Sunday, June 21, 2009

Digital-Only Publishers: In The Ghetto

There's a fascinating and potentially important debate going on within the membership of Romance Writers of America as their annual meeting approaches, and it's worth following for anyone interested in digital publishing, whether or not you give a hoot about romance novels or RWA.

Central to the debate is the status of authors whose works are published only in ebook format and of the acceptance of digital-only publishers, some of whom have been very successful, within RWA. Apparently, there's a lot of history (not to mention intramural and interpersonal politics) in play as the debate has unfolded, but the opening shot of the current round was fired by outgoing RWA president Diane Pershing's letter in the most recent edition of RWA's magazine. In that letter, she effectively dismissed the digital only business model and authors who choose to operate on those terms as unworthy of RWA's stamp of approval. She also reiterated RWA's decision not to provide any workshops or educational programs about digital rights generally and digital publishing specifically at their annual meeting, implying that the level of interest among the majority of members didn't support providing such programming.

In response, agent and author Deidre Knight (who has been successful wearing both hats in print and digital arenas) posted a thoughtful rejoinder on the website of RWA's special interest chapter (Electronic and Small Press) ESPAN. Ms Pershing responded a few days later with her own post her own post on ESPAN, and the battle was joined. The dozens of comments in response to each of these posts, the chatter on twitter (#RWA.Change) and the formation of a new Yahoo Group reflect the intensity of the debate and are worth reading, despite their length and some inevitable redundance (and stupidity).

So what, you ask? Old generation vs new generation in a fight over the future of a writers' organization is not the stuff of headlines. But there's something deeper going on here. The implication of Ms Pershings's statements is that digital publishing is not only different from traditional print's inferior. And inferior to the point that its name shall not be spoken. In so doing, she not only disses a growing market, she also does RWA's members a great disservice by not educating both established and aspiring writers about an alternative way of approaching (or supplementing) their careers with new tools.

Interesting stuff, but more interesting to me is an undercurrent throughout the discussion that digital-only publishers are implicitly shady characters whose business practices are suspect, who are in the business for a quick buck and who are ruthlessly exploiting authors for short term gain. Undoubtedly there have been and are some of those out there (and there are others who do authors a disservice with shoddy or non-existent editorial and marketing support), but there are players in print publishing whose contract, accounting and payment practices don't exactly meet the gold standard either. (If you're in doubt, check the news on Inkwell's collapse due to non-payment from major publishing companies or talk to an author who was unceremoniously dumped when her first novel's sales didn't live up to expectations.) .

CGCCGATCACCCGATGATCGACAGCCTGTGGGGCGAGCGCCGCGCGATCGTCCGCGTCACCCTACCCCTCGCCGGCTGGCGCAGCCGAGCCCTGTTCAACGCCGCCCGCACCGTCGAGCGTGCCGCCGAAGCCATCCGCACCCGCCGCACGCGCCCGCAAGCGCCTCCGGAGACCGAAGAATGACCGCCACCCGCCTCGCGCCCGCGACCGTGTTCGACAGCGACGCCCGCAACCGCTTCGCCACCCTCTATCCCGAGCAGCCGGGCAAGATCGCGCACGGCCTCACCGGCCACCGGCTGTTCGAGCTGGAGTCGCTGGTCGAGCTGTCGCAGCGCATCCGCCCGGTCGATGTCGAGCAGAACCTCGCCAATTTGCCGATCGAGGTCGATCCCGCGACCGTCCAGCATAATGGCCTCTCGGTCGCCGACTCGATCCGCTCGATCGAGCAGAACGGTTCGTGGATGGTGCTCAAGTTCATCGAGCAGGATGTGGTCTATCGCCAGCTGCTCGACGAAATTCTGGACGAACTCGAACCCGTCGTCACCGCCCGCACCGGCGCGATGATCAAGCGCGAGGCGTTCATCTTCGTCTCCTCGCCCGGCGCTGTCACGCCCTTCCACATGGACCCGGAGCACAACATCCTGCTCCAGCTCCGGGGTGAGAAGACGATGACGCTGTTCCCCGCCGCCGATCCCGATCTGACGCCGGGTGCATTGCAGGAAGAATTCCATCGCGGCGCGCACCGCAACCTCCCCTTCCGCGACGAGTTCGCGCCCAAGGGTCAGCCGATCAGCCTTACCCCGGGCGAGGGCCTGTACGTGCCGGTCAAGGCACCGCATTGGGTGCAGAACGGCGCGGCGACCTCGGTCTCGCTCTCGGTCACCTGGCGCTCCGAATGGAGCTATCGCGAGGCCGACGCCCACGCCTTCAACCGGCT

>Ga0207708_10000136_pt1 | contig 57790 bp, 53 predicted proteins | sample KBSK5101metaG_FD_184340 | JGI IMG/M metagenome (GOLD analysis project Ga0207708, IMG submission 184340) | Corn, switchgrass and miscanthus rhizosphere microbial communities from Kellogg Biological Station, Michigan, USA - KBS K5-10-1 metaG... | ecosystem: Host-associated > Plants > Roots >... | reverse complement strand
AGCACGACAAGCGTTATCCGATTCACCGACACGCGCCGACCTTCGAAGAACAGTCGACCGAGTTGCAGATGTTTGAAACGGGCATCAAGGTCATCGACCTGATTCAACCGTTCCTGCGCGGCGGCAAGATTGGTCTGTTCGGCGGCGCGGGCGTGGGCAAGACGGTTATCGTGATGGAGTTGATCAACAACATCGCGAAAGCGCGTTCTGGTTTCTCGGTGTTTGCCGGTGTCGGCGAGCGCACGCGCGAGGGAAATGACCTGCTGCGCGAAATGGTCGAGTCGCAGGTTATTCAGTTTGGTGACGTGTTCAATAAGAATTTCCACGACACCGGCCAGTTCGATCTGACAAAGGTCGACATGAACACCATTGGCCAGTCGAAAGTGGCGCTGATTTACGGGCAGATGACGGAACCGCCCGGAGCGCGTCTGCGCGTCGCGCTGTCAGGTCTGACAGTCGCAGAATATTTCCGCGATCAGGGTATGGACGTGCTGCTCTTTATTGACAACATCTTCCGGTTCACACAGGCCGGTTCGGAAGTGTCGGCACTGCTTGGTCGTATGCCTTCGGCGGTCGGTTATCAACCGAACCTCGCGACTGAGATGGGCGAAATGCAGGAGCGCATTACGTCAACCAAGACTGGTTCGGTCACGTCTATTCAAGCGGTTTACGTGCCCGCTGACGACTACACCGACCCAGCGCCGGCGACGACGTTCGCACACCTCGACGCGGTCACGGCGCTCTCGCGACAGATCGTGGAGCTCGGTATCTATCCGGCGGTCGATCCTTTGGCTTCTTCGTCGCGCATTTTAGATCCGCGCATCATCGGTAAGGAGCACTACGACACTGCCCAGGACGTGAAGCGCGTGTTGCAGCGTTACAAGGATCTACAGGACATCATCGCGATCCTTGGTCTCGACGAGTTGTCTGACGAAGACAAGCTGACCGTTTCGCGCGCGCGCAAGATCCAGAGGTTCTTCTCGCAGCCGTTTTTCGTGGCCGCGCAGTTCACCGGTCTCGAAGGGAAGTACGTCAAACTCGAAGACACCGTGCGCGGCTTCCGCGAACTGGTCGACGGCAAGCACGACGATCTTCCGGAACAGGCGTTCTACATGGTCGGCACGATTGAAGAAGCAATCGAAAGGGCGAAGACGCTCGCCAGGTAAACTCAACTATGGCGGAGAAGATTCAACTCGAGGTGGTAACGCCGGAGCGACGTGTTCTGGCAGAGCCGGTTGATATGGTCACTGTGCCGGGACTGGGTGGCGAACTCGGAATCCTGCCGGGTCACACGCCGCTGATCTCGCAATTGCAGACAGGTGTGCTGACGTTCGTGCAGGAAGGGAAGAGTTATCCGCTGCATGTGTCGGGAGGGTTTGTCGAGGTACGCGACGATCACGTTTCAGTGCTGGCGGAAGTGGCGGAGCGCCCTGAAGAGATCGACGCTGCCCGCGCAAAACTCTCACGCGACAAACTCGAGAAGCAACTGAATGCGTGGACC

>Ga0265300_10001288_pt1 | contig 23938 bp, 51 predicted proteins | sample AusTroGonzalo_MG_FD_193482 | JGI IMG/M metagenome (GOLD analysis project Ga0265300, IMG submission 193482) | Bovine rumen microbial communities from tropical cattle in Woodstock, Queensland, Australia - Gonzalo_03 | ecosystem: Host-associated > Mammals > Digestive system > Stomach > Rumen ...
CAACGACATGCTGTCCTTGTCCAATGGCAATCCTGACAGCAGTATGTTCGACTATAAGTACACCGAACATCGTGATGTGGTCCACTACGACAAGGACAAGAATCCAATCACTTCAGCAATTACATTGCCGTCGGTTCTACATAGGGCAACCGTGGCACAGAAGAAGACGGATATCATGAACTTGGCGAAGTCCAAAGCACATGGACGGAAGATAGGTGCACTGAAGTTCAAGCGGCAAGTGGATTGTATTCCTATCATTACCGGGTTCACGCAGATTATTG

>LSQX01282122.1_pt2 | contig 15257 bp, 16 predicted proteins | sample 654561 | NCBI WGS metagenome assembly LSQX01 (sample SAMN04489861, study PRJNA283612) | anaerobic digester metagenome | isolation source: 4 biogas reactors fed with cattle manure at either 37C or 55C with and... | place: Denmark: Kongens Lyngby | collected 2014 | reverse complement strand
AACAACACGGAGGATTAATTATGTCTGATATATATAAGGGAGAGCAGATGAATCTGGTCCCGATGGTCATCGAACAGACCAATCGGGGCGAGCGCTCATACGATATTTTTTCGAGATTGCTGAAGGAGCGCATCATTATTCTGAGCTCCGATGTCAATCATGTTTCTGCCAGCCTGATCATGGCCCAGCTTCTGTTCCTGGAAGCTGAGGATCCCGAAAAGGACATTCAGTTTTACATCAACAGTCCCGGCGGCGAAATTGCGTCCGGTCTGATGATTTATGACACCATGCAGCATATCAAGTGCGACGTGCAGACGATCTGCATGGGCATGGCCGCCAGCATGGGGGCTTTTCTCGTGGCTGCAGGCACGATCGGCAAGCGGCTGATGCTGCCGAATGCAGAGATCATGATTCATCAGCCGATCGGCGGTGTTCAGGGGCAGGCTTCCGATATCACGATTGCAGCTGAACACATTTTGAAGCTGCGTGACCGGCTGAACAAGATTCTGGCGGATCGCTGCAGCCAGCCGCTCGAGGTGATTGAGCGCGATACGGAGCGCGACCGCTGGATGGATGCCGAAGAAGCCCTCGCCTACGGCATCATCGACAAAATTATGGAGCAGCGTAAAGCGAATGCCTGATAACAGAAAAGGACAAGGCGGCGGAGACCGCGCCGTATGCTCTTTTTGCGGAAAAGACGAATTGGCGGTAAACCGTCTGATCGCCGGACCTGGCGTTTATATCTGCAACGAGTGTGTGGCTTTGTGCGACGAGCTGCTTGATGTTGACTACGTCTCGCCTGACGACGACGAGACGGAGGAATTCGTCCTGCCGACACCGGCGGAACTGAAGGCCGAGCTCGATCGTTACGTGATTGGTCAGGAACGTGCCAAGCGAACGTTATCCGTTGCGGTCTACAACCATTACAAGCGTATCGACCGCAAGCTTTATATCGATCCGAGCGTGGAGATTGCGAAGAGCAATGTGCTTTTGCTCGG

While I understand that new business models deserve close scrutiny and the new-kid-on-the-block publisher (whether digital or print) must earn the trust of the author community, the wholesale ghetto-ization of a different model from that with which RWA has been traditionally aligned seems shortsighted at best and discriminatory against a significant and growing percentage of its membership at worst.

I'll be following this closely as it unfolds and hope RWA and other writers associations begin to let the scales fall from their eyes as new models and practices evolve in response to the failing traditional print publishing and distribution models. My money's on the insurgents here and I wish them well.

Tuesday, June 16, 2009

A Strategy for Authenticity

On Monday, I had the opportunity to attend O’Reilly’s Twitter Boot Camp (#otbc if you’d like to check it out on Twitter) in New York City. Program Chair Kat Meyer had assembled a fantastic group of thought leaders, power-users, marketing and publicity experts, and analytical types to explore how this terrific little app can be used for business. Each of them, whether speaking individually or gathered as panels, imparted an enormous amount of information about the business opportunities that exist for smart Twitter users. The crew and cast put on a perfectly good conference. So why did I come away from Twitter Boot Camp feeling depressed?

The program started out harmlessly enough with some warm ups from Tim O’Reilly, Steve Rubel (“Director of Insight” of Edelman Digital) and the ubiquitous Tony Hsieh of Zappo’s. The overall message was one of the power of the medium…one that most of the 200 or so attendees had already embraced.